The numbers show that pubs across the country are shutting down — but those that are still thriving are doing so because they're better than ever, says Giles Kime.
The pandemic highlighted aspects of life that we’d loved and temporarily lost, many of which we’d taken for granted — family get-togethers, country walks and trips to the cinema. For many of us, it also revealed the depth of our feelings for our local pub.
The number of pubs has declined dramatically in recent years; there are 7,000 fewer in this country than there were a decade ago and the total has decreased by a quarter since the 1980s. They have faced a confluence of challenges; the ban on smoking in public places in 2007, the rise of inexpensive supermarket beer, the cost-of-living crisis and spiralling energy prices have all piled on pressure.
Yet the pub’s problem was not only dwindling demand. The elephant in the room is that many of those that have been lost failed to appeal to a new generation. Although some traditional pubs continue to serve up a nostalgic reminder of a long-lost world, others have been poorly managed and maintained. For many, slim margins have proved a death knell.
“A new generation of entrepreneurs is breathing life into tired old establishments”
Dig deep into history and you’ll find a business model that has been in a constant state of evolution since Chaucer kicked off The Canterbury Tales at the Tabard in Southwark. Pilgrimages and the rise of the stagecoach were only some of the developments that boosted inns and taverns that became beacons of warmth, sustenance and shelter for weary travellers. Yet there were challenges, too, notably cheap imported spirits in the early 18th century and the temperance movement in the 19th.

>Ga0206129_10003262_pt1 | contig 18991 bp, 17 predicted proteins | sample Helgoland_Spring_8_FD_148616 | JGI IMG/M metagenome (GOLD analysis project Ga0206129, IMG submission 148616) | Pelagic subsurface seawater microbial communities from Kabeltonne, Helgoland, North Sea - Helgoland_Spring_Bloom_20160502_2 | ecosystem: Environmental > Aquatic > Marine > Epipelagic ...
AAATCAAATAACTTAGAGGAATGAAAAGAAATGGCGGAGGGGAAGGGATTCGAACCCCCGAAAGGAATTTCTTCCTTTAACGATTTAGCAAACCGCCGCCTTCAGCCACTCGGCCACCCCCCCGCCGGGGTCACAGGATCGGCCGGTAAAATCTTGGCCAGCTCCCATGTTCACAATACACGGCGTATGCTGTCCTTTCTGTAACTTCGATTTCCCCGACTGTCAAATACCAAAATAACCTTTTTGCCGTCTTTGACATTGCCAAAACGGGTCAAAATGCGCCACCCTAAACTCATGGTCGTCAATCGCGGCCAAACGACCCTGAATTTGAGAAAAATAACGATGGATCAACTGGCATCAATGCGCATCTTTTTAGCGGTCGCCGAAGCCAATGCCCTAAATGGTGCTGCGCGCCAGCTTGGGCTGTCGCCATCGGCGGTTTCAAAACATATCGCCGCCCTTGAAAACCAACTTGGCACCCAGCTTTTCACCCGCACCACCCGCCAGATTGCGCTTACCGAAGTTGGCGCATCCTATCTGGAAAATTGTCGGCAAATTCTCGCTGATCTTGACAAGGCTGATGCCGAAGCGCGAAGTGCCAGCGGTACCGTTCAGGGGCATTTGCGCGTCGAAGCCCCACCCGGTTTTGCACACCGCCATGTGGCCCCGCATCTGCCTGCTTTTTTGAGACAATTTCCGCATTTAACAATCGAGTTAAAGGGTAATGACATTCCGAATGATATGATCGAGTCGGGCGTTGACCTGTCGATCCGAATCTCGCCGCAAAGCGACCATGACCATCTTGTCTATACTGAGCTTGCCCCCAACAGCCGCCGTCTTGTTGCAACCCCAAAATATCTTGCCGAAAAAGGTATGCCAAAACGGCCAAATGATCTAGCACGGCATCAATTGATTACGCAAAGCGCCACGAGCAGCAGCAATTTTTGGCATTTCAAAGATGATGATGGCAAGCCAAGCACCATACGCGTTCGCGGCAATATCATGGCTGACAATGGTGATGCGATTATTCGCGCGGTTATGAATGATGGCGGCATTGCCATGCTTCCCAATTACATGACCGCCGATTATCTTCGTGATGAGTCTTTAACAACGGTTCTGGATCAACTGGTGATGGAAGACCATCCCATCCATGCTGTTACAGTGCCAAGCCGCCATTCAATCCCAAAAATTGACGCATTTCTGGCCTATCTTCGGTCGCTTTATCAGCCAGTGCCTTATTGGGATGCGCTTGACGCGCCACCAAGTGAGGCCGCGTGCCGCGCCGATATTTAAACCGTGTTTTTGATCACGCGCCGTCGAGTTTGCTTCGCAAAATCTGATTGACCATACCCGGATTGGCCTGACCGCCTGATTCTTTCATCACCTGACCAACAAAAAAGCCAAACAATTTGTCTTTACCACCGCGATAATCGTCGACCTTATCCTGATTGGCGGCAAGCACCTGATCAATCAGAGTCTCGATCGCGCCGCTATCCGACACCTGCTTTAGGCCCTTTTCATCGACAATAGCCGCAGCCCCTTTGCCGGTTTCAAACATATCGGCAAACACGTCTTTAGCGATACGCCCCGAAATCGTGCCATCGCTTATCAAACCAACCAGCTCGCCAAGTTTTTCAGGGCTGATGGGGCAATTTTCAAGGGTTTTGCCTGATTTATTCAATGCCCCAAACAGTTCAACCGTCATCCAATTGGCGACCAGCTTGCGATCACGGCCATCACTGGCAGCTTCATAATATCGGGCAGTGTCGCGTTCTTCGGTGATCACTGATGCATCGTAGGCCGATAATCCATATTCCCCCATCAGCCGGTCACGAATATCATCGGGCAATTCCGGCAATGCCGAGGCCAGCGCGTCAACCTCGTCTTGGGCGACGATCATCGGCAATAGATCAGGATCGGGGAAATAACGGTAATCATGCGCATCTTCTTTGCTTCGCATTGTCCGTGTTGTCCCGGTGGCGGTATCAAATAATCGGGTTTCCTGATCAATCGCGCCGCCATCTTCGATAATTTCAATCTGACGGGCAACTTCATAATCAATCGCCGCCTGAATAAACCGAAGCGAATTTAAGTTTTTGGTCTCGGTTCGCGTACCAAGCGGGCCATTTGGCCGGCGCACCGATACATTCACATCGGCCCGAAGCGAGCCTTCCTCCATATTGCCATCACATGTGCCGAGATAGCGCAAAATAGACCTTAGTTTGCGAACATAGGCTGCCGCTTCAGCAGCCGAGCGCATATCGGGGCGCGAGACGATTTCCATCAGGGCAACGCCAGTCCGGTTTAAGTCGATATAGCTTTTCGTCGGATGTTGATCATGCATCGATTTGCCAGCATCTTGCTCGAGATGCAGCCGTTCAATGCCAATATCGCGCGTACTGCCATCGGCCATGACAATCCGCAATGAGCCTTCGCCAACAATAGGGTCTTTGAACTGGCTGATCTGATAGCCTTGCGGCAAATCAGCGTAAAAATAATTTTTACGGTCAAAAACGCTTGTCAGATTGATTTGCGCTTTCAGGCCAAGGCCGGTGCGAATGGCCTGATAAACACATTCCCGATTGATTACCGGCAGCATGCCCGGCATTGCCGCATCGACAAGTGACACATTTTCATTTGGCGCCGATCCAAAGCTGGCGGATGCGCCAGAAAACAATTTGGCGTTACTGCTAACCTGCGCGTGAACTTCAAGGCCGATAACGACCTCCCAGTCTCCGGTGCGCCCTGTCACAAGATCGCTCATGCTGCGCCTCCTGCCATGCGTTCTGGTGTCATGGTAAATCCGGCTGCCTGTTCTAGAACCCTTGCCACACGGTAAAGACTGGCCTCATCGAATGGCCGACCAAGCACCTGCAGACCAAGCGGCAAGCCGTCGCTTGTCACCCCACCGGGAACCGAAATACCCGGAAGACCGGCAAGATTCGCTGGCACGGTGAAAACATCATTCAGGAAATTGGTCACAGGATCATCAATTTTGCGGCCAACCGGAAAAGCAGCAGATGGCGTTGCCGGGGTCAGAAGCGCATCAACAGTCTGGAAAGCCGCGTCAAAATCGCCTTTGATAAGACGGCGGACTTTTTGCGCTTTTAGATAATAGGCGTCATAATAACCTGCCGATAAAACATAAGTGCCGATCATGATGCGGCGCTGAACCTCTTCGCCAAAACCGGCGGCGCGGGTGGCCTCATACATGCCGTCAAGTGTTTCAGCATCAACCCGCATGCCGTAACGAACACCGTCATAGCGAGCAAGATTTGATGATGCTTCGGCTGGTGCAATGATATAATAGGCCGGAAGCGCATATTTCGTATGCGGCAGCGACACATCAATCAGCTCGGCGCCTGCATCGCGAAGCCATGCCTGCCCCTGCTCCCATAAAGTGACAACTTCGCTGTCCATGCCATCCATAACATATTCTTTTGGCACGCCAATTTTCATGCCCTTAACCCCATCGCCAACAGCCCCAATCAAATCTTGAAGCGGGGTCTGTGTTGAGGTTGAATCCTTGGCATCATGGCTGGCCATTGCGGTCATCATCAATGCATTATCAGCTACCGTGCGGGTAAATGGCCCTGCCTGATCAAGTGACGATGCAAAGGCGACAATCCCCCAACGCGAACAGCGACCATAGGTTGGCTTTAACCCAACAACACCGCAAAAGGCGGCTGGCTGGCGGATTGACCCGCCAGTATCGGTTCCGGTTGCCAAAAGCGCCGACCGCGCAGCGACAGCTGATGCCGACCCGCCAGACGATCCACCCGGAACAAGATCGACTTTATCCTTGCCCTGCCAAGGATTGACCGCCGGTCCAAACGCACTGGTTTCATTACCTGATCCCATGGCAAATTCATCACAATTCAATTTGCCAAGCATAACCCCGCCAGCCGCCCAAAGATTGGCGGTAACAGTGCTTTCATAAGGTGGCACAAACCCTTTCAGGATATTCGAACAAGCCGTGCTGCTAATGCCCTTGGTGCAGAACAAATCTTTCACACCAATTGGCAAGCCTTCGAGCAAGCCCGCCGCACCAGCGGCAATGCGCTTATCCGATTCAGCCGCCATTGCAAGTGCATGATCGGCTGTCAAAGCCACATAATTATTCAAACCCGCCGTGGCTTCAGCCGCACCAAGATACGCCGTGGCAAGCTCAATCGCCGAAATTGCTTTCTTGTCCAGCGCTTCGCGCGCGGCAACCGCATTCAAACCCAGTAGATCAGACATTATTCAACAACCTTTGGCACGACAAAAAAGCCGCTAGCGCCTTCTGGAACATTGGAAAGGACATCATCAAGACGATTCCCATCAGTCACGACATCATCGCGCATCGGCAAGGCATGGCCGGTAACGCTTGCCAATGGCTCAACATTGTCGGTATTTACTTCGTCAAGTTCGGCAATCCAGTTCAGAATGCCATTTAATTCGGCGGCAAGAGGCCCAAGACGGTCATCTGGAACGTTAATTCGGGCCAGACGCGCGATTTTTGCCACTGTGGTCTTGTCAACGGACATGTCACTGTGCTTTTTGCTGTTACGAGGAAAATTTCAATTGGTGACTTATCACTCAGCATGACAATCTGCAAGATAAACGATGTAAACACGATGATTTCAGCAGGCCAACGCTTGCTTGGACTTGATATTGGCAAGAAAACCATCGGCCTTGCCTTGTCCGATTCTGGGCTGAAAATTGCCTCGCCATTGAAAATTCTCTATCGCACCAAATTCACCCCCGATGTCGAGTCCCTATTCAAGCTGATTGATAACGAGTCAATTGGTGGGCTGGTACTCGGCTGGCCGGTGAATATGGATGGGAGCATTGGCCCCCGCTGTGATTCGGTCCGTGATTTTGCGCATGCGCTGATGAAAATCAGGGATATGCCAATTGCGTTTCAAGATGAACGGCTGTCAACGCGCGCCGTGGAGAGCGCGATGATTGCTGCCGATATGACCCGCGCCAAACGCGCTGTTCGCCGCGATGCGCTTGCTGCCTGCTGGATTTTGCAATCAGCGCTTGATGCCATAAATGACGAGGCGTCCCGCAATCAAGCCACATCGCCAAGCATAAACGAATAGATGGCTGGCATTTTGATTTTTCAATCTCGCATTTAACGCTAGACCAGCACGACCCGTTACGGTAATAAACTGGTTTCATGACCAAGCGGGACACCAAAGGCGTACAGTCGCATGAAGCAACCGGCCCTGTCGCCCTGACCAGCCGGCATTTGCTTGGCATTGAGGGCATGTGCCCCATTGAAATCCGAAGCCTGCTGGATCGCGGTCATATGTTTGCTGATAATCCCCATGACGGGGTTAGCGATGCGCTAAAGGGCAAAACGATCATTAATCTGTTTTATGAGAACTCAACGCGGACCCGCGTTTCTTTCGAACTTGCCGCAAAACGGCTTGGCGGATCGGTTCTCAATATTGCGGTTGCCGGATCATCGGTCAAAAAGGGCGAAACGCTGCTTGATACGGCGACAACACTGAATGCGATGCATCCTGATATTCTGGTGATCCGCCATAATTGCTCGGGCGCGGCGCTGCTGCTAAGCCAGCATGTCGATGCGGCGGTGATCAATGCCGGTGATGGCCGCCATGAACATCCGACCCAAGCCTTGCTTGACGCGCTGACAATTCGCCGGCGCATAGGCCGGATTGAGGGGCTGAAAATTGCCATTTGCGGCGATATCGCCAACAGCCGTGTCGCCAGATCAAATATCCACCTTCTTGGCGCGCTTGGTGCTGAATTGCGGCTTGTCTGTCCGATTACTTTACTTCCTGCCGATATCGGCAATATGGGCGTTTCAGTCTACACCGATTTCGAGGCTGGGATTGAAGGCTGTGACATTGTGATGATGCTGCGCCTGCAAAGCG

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In the 21st century, the pub continues to evolve; in the independent sector, quantity is being replaced by quality. A new generation of entrepreneurs is breathing life into tired old establishments with real ale, craft spirits, simple, but delicious dishes and good design (both inside and out), as well as professional service with a smile.
It’s in country villages that many of the success stories are popping up. With the space to grow, they are thriving where the formularised high-street restaurant chain is struggling. The best hostelries are those with a sufficiently deft touch to appeal both to locals and those coming from a wider geographical area. The micro-brewing revolution is also creating additional sources of new revenue.
Comparisons might be odious (but also fun) and it’s fair to say that a traveller armed with a copy of The Good Pub Guide will now eat better in Britain than one working his way along the quiet byways of rural France.
The Oxford Blue in Windsor is aiming to nail the Michelin-starred pub formula.
Emma Earnshaw appreciates the fine dining and friendly welcome at the Bottle & Glass Inn, Binfield Heath, near Henley on
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